Archetech Issue 30 2017 - Page 78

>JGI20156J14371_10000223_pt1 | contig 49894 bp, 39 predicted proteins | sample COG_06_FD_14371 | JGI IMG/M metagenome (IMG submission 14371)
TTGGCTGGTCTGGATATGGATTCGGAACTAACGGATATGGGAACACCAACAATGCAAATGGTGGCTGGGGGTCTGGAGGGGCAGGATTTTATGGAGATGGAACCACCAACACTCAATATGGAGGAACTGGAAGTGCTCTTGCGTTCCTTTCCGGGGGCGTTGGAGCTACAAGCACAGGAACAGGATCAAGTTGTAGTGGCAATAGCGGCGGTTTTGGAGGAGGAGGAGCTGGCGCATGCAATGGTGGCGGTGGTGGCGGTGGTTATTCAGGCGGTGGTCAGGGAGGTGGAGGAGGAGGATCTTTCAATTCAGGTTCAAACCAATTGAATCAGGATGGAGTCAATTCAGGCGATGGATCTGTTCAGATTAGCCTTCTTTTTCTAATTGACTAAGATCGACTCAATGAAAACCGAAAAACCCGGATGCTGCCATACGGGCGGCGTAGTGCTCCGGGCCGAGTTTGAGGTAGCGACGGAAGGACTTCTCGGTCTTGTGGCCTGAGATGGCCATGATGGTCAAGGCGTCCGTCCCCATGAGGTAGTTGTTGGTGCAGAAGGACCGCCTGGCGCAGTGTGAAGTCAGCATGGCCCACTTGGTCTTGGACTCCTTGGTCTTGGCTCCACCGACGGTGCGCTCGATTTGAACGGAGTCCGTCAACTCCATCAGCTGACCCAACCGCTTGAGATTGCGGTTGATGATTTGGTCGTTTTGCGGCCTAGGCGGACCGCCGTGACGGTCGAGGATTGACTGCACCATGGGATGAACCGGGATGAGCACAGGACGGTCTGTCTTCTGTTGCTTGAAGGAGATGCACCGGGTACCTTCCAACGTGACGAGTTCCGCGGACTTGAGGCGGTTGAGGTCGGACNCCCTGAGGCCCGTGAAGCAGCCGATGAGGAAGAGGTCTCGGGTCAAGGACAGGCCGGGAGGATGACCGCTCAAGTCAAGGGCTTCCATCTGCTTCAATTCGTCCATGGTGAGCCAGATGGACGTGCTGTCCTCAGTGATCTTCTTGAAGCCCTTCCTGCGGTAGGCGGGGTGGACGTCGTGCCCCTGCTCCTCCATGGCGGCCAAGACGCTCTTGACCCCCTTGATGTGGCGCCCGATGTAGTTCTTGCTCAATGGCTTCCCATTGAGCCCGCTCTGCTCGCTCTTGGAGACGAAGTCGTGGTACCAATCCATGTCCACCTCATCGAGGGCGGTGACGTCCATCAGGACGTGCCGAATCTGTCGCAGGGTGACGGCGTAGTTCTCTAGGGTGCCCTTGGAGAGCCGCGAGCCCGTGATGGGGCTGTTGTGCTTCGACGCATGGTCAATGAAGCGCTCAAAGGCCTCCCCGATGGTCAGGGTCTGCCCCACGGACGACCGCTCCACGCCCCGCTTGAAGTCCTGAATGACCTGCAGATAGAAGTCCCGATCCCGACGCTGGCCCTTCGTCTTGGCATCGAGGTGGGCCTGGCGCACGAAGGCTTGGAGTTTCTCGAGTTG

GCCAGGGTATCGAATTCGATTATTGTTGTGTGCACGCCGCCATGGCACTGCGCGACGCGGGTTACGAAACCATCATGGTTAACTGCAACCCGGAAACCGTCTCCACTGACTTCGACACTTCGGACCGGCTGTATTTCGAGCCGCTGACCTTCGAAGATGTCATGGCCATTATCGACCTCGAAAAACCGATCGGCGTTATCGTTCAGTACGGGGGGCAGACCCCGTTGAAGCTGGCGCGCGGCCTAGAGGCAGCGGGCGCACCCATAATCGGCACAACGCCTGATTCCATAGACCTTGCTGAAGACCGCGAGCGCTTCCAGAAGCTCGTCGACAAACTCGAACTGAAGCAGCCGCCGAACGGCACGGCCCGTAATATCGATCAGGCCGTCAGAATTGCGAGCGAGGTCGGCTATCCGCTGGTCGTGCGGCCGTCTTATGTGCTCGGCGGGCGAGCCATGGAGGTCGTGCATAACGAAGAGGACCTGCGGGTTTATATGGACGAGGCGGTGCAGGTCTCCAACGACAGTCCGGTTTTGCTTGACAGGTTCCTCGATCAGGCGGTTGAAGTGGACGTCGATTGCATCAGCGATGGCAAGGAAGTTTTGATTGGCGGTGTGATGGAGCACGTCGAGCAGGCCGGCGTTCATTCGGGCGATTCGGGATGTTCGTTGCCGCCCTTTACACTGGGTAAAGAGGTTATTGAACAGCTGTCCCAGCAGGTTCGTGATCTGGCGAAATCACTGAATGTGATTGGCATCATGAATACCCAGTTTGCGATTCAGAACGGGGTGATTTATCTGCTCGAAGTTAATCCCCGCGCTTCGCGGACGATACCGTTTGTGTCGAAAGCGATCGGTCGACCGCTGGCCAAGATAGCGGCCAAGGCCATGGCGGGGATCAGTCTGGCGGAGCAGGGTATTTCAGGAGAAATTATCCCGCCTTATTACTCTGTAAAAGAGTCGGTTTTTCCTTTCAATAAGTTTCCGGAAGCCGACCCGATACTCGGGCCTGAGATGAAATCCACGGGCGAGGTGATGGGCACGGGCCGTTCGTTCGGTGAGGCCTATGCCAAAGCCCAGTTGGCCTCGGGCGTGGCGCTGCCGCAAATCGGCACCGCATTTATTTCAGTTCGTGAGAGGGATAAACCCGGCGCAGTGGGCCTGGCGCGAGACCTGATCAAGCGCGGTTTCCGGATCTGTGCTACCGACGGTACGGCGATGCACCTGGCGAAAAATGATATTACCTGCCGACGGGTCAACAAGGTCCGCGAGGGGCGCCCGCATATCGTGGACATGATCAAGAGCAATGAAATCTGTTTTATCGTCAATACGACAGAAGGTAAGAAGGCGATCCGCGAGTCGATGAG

An array of design techniques and options were reviewed, but to minimise disruption to neighbouring properties, and to ensure the site remained accessible at ground level it became clear that the rarely used ‘top down’ construction method was the most appropriate solution. Contiguous piles were installed very close to the boundary walls in order to form new perimeter basement walls and build from the ground up while the basement was simultaneously being cut. Symmetrys worked with the architect to set the proposed ground level at a height that prevented any undermining of the perimeter walls following the installation of the perimeter pile cap/beams and ground slab. The ground slab was specially designed to accommodate an increased imposed load of construction traffic for when it was in a temporary condition. Symmetrys therefore gave careful consideration to the temporary location of the sacrificial plunge piles and set out their location for the contractor. This is key to successful top down construction, where thought must be given to how the structure behaves in both a temporary and permanent condition. With the temporary piles and the ground slab in place the basement could be cut via a large void in the ground slab, while the superstructure was simultaneously erected from the ground floor level up.  This significantly sped up the construction programme. Careful thought was given to formwork layouts on the underside of the ground floor slabs so quality concrete finishes could be exposed in the completed structure, echoing the design of Maison de Verre. Once the ground floor was cast the basement cut commenced through the perimant double height void and the superstructure was erected at the same time. StructureS echoing maiSon de verre and maximiSing architecturaL SpLendour - Designed in 1932 Maison de Verr e was hailed as a landmark in early modern architecture. A primary reason for this was its displays of exposed framework, industrial and mechanical fixtures under the transparency of its façade. The honesty of building materials and the variable transparency of forms was a key feature. Eglon House reverberates this philosophy through the transparency of its structure which provides the building’s main aesthetic. Symmetrys designed steel columns and concreate soffits to be intentionally exposed both internally and externally clearly displaying the property’s mechanics, while polished concreate slab floors are another notable feature. Now fully complete, Eglon House is already becoming an engineering and architectural landmark in this part of London. The finished product is testament to what innovative engineering solutions can deliver in the face to tough site constraints. The finished product is testament to what innovative engineering solutions can deliver in the face to tough site constraints